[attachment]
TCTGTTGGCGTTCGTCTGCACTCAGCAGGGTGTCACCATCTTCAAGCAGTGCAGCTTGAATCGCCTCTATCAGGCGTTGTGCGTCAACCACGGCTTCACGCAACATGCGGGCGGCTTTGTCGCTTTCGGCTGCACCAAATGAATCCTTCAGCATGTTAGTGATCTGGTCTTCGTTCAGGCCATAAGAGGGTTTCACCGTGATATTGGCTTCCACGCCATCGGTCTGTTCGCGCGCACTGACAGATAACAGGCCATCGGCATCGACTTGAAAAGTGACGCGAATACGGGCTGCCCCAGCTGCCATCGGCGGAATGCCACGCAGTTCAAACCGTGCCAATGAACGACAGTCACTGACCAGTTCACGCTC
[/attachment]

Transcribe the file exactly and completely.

TCTGTTGGCGTTCGTCTGCACTCAGCAGGGTGTCACCATCTTCAAGCAGTGCAGCTTGAATCGCCTCTATCAGGCGTTGTGCGTCAACCACGGCTTCACGCAACATGCGGGCGGCTTTGTCGCTTTCGGCTGCACCAAATGAATCCTTCAGCATGTTAGTGATCTGGTCTTCGTTCAGGCCATAAGAGGGTTTCACCGTGATATTGGCTTCCACGCCATCGGTCTGTTCGCGCGCACTGACAGATAACAGGCCATCGGCATCGACTTGAAAAGTGACGCGAATACGGGCTGCCCCAGCTGCCATCGGCGGAATGCCACGCAGTTCAAACCGTGCCAATGAACGACAGTCACTGACCAGTTCACGCTC